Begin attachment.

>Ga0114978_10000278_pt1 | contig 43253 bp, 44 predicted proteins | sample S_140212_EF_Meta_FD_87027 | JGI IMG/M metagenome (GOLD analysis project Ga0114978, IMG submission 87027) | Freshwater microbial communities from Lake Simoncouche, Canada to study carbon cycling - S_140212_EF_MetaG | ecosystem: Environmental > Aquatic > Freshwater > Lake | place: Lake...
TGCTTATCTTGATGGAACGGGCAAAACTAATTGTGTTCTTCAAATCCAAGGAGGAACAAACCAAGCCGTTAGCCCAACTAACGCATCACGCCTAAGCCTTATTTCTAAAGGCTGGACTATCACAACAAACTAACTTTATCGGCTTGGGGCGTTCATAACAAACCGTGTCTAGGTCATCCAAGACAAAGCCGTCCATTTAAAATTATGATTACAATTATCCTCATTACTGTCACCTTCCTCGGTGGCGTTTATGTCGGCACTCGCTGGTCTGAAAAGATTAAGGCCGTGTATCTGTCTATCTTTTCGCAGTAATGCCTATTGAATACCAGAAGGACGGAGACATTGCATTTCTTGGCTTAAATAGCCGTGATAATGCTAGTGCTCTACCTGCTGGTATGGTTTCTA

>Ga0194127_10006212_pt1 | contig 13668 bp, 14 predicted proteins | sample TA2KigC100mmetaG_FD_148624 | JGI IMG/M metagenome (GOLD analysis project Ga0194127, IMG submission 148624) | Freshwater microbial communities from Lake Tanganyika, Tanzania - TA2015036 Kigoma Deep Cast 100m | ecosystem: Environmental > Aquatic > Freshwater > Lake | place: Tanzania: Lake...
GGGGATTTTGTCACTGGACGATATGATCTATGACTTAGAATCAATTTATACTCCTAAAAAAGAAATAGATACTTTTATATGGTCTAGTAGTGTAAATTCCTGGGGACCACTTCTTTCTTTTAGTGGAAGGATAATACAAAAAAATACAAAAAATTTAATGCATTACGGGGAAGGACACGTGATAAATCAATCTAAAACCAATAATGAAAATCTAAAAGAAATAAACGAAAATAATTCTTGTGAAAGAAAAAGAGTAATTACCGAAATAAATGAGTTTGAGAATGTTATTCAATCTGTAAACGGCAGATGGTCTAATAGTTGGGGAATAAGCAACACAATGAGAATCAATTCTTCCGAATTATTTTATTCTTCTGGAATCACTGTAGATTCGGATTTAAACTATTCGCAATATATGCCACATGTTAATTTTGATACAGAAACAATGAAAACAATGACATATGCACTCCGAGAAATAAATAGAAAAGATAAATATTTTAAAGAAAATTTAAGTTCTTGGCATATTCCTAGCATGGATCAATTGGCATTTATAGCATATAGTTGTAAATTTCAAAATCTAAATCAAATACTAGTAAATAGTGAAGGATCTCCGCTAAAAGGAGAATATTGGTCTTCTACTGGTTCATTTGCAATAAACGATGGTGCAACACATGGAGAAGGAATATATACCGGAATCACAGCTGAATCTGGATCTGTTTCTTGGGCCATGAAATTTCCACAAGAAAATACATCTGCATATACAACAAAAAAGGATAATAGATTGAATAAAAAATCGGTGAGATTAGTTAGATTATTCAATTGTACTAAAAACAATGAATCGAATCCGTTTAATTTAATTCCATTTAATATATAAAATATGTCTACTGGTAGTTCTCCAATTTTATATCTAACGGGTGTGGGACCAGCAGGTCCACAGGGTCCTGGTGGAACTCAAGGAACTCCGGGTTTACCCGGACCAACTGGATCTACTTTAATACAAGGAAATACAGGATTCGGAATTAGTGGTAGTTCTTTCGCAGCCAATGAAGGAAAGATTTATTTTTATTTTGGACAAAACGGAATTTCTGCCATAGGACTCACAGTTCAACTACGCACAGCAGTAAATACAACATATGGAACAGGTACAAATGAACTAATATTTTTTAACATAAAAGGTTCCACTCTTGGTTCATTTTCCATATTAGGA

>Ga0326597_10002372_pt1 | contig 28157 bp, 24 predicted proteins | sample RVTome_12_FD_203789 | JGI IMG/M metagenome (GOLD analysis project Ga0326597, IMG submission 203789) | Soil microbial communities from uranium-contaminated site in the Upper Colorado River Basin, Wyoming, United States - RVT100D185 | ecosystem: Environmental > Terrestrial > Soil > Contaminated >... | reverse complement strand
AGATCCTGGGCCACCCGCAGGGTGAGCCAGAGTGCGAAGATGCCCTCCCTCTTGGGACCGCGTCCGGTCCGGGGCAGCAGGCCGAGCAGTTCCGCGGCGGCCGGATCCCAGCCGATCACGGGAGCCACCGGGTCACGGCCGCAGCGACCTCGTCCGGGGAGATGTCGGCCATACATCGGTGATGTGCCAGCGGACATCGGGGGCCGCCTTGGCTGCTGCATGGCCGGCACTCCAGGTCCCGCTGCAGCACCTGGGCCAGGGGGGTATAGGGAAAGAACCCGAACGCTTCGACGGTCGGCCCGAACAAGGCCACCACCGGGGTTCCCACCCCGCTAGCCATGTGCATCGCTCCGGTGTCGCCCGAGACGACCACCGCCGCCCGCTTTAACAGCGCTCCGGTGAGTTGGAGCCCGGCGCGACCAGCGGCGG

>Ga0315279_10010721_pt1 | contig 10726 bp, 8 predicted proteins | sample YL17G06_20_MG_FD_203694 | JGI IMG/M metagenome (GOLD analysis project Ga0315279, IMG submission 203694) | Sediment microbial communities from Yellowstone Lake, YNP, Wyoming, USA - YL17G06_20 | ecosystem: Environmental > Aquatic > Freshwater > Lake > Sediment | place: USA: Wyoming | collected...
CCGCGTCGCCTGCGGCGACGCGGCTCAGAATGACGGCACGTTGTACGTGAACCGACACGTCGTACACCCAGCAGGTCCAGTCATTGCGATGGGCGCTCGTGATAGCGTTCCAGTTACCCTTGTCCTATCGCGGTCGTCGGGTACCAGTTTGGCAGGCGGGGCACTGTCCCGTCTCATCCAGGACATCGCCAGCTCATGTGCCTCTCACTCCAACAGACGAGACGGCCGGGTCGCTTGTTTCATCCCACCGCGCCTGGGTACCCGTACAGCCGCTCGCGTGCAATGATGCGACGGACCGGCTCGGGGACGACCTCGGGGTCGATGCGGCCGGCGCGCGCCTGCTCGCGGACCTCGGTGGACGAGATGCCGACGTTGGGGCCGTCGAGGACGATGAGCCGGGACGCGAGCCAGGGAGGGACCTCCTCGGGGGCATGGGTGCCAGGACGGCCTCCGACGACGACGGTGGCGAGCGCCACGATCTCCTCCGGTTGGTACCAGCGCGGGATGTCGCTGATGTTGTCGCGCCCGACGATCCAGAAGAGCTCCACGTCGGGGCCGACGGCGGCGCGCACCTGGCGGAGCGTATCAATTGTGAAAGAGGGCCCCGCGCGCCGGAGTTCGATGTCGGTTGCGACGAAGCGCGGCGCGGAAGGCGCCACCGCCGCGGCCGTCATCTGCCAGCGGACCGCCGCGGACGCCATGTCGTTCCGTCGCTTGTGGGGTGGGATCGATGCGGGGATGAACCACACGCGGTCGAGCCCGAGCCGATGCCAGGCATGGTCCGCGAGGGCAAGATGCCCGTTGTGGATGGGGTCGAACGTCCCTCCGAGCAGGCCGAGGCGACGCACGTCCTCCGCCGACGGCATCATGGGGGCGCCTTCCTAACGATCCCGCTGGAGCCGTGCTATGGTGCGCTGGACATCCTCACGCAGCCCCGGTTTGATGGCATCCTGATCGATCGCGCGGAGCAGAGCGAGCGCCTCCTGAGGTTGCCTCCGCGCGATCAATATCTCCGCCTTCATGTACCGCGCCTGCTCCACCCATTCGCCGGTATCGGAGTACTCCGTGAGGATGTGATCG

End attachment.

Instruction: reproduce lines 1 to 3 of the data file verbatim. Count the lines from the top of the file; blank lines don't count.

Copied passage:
>Ga0114978_10000278_pt1 | contig 43253 bp, 44 predicted proteins | sample S_140212_EF_Meta_FD_87027 | JGI IMG/M metagenome (GOLD analysis project Ga0114978, IMG submission 87027) | Freshwater microbial communities from Lake Simoncouche, Canada to study carbon cycling - S_140212_EF_MetaG | ecosystem: Environmental > Aquatic > Freshwater > Lake | place: Lake...
TGCTTATCTTGATGGAACGGGCAAAACTAATTGTGTTCTTCAAATCCAAGGAGGAACAAACCAAGCCGTTAGCCCAACTAACGCATCACGCCTAAGCCTTATTTCTAAAGGCTGGACTATCACAACAAACTAACTTTATCGGCTTGGGGCGTTCATAACAAACCGTGTCTAGGTCATCCAAGACAAAGCCGTCCATTTAAAATTATGATTACAATTATCCTCATTACTGTCACCTTCCTCGGTGGCGTTTATGTCGGCACTCGCTGGTCTGAAAAGATTAAGGCCGTGTATCTGTCTATCTTTTCGCAGTAATGCCTATTGAATACCAGAAGGACGGAGACATTGCATTTCTTGGCTTAAATAGCCGTGATAATGCTAGTGCTCTACCTGCTGGTATGGTTTCTA

>Ga0194127_10006212_pt1 | contig 13668 bp, 14 predicted proteins | sample TA2KigC100mmetaG_FD_148624 | JGI IMG/M metagenome (GOLD analysis project Ga0194127, IMG submission 148624) | Freshwater microbial communities from Lake Tanganyika, Tanzania - TA2015036 Kigoma Deep Cast 100m | ecosystem: Environmental > Aquatic > Freshwater > Lake | place: Tanzania: Lake...